Having slept at my friends Airbnb the night before because of a small homelessness situation, I woke up at 8am to check if I could head home to pack, but discovered that we were still locked out of our Airbnb. I slept again and woke up at 2pm -keys still had not yet been sent. I did the logical thing – I went to kill time shopping. As I was shopping, I got a panicky call from Mouna – the hosts had sent over the keys at 2:30pm but expected us out of the apartment at 3pm as they had new people coming in and needed the place cleaned. I was annoyed to say the least. Of course it was just an act of nature that the key had refused to work and we had been locked out of our Airbnb….but the hosts surely must have realized what an inconvenience this was. Mouna and Nguhi had to pay for a hotel room. I was lucky in that I crashed at my friend’s place. But after all that, how could you rush us out of the apartment? I was downtown, my stuff was spread out throughout the apartment….because well…I’m messy. That’s the life I live. I open my backpack and throw everything around. That's who I am. I did not choose this life. This life chose me.
I rushed from downtown like a madwoman with all myshopping. Poor Mouna had to pack my backpack as she was been given pressure to make sure all our stuff was out of the apartment before 3pm. She had a flight to catch. I finally made it home – managed to give Mouna a giant hug as I found her with my backpack on the corridor as she waited to leave for the airport. I packed the rest of my shopping on the corridor – as we now could not get back into the apartment. I was flustered. All these changes cut into the day I thought would be a peaceful day with only an evening flight to worry about.
Backpack packed. Running with giant backpack to get to the train station. Knees rattling because of how heavy my giant backpack is. I had gone a bit overboard with gift-buying on that final day.
I had put all my remaining yen into a train ticket that I thought would get me all the way to the airport….only to realize that the ticket I needed was a different one. Having changed trains twice and this giant backpack killing me, I kinda felt like the world was conspiring against me when I discovered that I needed to buy a new train ticket – which was sold 2 or 3 levels down….which when you’re carrying a backpack is the equivalent of being told you need to walk to Timbuktu. I got to the counter and was told the ticket would cost me ~$4. I had only $2 in cash as I had put all the money into the other ticket thinking it was the one I needed. The lady told me that I could find an ATM 2 levels up. She did not seem amused when I was pulling out Kenya shillings and Nairas from my wallet asking if I could top up the $2 with those.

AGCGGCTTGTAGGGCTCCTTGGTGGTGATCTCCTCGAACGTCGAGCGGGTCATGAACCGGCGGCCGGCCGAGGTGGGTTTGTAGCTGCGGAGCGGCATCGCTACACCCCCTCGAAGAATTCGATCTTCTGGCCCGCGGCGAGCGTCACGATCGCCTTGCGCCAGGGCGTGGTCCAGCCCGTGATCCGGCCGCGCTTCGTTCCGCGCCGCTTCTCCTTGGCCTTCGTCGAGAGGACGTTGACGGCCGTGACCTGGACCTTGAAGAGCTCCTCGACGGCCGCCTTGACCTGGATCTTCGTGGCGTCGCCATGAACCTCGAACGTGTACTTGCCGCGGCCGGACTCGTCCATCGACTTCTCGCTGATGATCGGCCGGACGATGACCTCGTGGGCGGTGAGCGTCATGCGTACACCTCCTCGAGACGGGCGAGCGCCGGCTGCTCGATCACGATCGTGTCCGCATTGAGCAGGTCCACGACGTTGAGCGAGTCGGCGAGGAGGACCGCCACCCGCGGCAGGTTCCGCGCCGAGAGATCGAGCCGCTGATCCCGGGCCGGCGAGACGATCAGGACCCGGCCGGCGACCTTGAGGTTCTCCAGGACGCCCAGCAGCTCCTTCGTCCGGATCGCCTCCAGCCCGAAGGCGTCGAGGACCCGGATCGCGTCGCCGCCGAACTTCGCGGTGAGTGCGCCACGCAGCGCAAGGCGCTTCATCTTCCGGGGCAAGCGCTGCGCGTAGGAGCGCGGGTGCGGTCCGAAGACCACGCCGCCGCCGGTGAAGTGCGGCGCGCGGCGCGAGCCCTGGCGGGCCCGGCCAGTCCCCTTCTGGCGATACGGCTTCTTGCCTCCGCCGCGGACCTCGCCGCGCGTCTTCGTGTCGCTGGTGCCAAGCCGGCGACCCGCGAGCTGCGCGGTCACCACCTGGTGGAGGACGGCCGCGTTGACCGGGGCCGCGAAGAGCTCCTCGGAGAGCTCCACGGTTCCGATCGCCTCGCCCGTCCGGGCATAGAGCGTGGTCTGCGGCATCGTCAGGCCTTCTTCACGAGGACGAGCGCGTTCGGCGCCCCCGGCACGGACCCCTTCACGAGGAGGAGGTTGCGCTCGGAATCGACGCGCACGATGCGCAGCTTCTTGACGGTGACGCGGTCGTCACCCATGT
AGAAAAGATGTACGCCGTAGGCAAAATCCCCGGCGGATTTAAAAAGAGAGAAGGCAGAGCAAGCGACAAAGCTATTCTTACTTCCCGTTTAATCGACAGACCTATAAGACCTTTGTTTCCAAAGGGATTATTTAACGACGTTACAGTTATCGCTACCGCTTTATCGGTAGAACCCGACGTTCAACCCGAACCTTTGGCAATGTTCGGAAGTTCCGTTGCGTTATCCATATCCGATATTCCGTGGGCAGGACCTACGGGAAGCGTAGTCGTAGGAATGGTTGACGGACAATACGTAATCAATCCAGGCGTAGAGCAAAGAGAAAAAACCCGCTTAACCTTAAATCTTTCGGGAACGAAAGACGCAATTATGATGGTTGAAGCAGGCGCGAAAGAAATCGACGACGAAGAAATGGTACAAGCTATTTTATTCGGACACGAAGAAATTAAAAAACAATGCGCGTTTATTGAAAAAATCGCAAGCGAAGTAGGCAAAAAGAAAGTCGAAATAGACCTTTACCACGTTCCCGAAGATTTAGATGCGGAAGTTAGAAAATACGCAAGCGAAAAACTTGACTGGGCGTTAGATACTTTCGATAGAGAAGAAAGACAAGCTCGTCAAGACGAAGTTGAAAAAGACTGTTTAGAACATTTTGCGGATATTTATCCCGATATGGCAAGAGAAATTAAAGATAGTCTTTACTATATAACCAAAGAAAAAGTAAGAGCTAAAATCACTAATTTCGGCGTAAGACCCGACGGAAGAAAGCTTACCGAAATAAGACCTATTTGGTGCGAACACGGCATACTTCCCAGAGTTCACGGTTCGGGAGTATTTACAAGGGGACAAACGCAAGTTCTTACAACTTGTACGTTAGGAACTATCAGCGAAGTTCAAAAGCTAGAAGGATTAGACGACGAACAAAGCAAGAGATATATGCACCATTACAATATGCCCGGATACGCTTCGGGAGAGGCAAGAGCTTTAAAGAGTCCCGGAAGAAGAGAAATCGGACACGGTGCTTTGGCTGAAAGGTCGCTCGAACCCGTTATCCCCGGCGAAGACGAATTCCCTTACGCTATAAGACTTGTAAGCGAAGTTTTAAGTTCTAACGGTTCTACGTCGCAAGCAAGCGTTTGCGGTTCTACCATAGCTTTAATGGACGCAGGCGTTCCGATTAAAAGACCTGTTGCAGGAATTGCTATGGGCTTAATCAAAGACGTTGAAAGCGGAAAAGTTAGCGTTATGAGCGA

Struggles with backpack. Walks back to Mecca (ATM) from Timbuktu (ticket counter) and the minimum amount one can withdraw from the ATM was $100.
I contemplated begging at the train station for $2, but I realized that I would only be giving Africans a bad reputation….So I took out $100 in Yen because I needed $2. I trudged back to Timbuktu from Mecca, paid for my ticket. I finally got on this train, but I was a nervous wreck as I don’t understand Japanese and was still not 100% sure that I was on the right train until I finally got to the airport at 7:30pm for my 9pm flight.
And with that I bid farewell to Japan! Such a wonderful, crazy, intense trip. Thanks Natsuno!!